Korean J Ophthalmol > Volume 33(6); 2019 > Article
Jun, Lee, Choi, Lee, and Kim: Bicanalicular Intubation to Repair Canalicular Laceration Guided by 6-0 Prolene with Pigtail Probe
Dear Editor,
Many techniques have been described for reconstruction of a lacerated canaliculus. Previously described methods for finding the medial cut end of a lacerated canaliculus include use of viscoelastic materials, air, and triamcinolone, or a pigtail probe [1,2]. Identification of the medial cut end of the laceration and intubation of a silicone tube into it are challenging procedures even to an experienced surgeon, especially in cases with deep medial laceration or avulsion, edematous soft tissues, or narrow canaliculi or at several days post-injury [3]. We present a new and effective method for reconstruction in challenging cases using pigtail probe-connected 6-0 Prolene that guides the bicanalicular silicone tube intubation set with a guide wire (BVI Visitec,Sydney, Australia) (Fig. 1A).
A 4-year-old boy was referred to our hospital and presented with a visible inflamed mass on the left upper eyelid, near the upper punctum. He reported a cat-scratch injury 1 week prior. On initial examination, the canaliculus could not be examined because of the patient's lack of cooperation. Primarily, surgery for removal of the eyelid mass was planned at 2 weeks after injury under general anesthesia. However, during the surgery, an additional left upper canalicular laceration was observed. We planned reconstruction of the canalicular laceration with removal of the eyelid mass. Although assisted with a pigtail probe [2], locating and intubating a bicanalicular silicone tube into the medial cut of the laceration was very difficult because of the delay to surgery from the time of injury, resulting in shrinkage of the lacerated end. Instead, we used a new pigtail probe-connected 6-0 Prolene guiding method.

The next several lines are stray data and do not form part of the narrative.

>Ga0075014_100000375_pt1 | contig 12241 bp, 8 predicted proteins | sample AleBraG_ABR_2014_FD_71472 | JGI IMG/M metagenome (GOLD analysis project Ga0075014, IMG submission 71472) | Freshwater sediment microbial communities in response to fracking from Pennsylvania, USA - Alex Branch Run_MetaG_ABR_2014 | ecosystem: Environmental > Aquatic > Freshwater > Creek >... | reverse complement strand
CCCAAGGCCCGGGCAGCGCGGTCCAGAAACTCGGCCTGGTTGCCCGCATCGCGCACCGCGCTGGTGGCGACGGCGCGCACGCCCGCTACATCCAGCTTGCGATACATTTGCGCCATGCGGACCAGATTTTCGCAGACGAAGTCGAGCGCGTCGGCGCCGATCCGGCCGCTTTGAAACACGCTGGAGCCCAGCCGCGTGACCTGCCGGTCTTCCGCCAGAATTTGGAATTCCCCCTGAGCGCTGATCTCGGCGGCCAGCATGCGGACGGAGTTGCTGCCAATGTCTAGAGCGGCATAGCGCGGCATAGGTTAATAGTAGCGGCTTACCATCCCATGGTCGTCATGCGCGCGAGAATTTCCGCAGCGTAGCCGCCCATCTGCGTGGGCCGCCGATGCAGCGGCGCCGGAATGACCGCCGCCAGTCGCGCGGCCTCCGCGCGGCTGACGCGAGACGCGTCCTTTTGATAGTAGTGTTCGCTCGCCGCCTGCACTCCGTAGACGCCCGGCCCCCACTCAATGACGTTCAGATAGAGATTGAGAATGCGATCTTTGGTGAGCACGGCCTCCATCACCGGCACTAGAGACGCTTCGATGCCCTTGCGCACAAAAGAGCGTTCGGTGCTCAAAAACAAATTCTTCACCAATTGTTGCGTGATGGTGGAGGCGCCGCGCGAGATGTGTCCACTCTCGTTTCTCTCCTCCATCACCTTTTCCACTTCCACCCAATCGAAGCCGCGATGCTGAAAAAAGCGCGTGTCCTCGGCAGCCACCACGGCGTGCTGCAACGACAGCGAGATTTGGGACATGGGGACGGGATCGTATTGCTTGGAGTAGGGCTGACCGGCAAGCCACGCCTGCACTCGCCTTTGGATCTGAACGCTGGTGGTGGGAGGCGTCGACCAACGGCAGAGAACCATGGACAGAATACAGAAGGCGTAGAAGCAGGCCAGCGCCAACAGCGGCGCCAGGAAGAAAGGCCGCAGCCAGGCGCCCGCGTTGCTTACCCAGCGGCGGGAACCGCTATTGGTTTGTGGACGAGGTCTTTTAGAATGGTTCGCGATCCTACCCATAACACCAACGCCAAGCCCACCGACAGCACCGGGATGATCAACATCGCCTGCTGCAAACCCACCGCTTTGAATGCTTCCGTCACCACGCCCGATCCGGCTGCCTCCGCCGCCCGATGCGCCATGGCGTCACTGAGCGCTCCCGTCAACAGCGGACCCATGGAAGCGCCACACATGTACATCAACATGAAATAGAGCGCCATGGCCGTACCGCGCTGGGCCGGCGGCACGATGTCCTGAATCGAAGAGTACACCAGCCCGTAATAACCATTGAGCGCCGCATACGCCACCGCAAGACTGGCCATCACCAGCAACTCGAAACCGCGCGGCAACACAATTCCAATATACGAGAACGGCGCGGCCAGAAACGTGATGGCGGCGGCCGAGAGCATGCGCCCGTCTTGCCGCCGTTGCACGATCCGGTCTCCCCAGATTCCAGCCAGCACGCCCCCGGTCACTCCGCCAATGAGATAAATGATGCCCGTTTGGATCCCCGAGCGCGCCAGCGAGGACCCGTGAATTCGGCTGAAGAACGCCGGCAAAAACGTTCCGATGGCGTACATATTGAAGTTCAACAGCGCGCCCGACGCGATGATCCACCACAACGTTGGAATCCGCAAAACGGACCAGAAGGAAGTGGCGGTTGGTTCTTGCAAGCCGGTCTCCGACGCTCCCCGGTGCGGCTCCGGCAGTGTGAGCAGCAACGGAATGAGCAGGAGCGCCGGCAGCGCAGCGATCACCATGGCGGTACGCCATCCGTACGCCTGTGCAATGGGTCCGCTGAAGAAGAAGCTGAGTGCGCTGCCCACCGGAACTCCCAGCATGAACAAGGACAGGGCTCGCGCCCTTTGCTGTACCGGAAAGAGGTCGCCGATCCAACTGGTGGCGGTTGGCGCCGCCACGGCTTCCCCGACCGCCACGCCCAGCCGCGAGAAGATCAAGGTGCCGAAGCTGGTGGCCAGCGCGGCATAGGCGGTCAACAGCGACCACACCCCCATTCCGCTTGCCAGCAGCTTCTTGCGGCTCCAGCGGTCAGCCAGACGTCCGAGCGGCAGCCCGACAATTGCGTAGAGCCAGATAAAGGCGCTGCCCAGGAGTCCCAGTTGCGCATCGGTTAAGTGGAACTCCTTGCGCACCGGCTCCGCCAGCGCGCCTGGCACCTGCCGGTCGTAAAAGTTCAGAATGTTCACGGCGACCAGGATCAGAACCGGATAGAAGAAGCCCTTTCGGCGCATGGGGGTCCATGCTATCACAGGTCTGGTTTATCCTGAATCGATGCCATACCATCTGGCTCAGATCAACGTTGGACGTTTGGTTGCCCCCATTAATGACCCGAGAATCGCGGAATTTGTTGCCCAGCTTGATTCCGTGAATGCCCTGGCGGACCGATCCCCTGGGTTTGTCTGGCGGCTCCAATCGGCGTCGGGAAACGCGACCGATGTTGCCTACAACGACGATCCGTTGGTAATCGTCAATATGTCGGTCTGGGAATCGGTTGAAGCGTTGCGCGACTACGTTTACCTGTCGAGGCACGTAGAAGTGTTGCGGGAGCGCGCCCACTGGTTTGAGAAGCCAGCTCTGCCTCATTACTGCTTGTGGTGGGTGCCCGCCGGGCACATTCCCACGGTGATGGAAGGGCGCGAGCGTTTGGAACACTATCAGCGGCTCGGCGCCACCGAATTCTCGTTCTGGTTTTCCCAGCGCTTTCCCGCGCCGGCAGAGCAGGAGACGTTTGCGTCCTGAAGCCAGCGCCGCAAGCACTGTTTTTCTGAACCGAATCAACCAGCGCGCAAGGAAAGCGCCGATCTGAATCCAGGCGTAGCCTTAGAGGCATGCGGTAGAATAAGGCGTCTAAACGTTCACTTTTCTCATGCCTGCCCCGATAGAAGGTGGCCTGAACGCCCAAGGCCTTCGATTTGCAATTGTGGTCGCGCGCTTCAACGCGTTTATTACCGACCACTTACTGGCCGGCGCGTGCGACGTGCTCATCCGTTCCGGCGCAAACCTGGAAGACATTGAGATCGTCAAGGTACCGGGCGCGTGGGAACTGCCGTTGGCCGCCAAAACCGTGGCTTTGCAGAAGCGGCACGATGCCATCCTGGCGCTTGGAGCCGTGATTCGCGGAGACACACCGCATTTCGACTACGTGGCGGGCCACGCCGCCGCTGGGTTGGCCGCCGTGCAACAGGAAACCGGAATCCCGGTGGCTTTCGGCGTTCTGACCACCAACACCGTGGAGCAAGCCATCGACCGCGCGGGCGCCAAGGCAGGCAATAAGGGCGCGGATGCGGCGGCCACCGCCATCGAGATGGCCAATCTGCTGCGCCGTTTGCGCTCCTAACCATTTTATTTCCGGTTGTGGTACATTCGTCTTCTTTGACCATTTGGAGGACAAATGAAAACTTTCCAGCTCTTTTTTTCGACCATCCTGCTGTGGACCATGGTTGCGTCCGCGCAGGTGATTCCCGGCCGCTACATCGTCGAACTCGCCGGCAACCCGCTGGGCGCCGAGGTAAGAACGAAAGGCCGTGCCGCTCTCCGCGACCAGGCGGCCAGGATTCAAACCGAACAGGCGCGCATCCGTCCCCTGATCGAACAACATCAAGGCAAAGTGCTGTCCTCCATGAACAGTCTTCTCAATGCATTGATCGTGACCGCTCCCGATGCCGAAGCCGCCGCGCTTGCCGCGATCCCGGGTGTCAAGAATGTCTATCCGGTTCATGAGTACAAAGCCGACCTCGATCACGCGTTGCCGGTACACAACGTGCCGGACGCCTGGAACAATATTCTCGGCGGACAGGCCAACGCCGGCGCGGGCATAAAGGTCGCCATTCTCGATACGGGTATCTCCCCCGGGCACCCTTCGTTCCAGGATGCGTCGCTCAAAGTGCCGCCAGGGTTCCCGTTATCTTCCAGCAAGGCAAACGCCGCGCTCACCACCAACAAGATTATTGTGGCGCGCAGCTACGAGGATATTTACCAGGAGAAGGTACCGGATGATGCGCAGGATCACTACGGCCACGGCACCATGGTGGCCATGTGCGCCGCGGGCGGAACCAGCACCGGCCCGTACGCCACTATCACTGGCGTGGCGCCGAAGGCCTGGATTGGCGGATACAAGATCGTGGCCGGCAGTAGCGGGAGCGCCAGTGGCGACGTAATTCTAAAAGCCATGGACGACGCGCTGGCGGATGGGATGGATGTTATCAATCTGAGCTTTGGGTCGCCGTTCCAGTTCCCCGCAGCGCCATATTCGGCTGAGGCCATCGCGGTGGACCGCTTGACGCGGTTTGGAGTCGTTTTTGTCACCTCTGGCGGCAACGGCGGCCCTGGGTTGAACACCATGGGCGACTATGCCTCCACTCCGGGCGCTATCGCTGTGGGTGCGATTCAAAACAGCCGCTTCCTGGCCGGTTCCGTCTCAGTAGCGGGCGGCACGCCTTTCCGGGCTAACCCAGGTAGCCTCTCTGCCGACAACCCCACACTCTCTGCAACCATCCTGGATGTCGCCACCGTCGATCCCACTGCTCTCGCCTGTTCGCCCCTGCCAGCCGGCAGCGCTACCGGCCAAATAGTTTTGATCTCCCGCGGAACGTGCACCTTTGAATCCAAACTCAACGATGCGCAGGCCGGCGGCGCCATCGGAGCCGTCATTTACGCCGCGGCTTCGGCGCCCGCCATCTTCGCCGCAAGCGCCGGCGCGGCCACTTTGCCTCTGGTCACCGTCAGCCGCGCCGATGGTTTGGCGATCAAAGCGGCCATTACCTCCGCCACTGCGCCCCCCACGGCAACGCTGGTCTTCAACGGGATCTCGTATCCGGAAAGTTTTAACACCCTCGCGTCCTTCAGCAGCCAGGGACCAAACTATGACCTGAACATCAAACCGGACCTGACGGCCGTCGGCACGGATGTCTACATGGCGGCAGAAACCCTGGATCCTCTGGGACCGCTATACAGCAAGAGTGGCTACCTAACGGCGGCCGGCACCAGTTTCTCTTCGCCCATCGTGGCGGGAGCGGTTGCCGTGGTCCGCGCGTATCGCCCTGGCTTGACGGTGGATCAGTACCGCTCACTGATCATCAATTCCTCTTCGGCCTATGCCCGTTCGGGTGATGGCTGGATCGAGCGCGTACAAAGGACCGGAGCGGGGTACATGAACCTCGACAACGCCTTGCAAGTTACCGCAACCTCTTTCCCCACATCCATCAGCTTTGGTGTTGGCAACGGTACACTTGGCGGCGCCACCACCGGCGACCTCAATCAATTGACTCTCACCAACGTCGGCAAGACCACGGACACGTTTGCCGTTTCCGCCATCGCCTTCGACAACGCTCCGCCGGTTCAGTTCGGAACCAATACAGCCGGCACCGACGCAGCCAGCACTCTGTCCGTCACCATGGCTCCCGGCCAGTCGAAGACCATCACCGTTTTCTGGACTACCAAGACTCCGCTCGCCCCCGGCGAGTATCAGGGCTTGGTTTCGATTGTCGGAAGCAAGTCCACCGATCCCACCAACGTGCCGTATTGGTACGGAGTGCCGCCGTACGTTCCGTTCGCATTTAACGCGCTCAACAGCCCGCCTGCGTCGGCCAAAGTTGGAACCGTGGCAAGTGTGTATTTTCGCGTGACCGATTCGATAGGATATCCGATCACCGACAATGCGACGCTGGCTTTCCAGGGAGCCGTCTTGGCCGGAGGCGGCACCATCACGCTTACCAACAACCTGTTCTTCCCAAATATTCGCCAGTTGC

First, a pigtail probe was inserted into the opposite punctum and passed through the canaliculus, lacrimal sac, and medial part of the lacerated canaliculus. Subsequently, a 6-0 Prolene needle was inserted into the hole at the end of the pigtail probe. Additionally, that same 6-0 Prolene needle was passed through the tip of the silicone tube, which had been inserted into the outer punctum of the lacerated canaliculus (Fig. 1B, 1C). The pigtail probe was carefully pulled back to the opposite punctum and resulted in pulling the Prolene medially to guide the silicone tube with guide wire into the medial cut of the lacerated canaliculus (Fig. 1D). The Prolene on the opposite punctum was pulled tightly to introduce the silicone tube into the lacrimal sac (Fig. 1E). Once the tube was inserted into the lacrimal sac, the Prolene on the opposite side was cut, and the silicone tube was introduced into the nasolacrimal duct and Hasner's valve. Finally, the guide wire was withdrawn from the silicone tube (Fig. 1F). Stitches of 6-0 vicryl were passed in a horizontal mattress suture through the pericanalicular tissue after establishment of silicone tube intubation, and the overlying skin was further sutured in separate layers.
At the 6-month follow-up examination, the patient presented with a hard stop on the probing test and no report of lacrimation, indicating successful functional and anatomical reconstruction.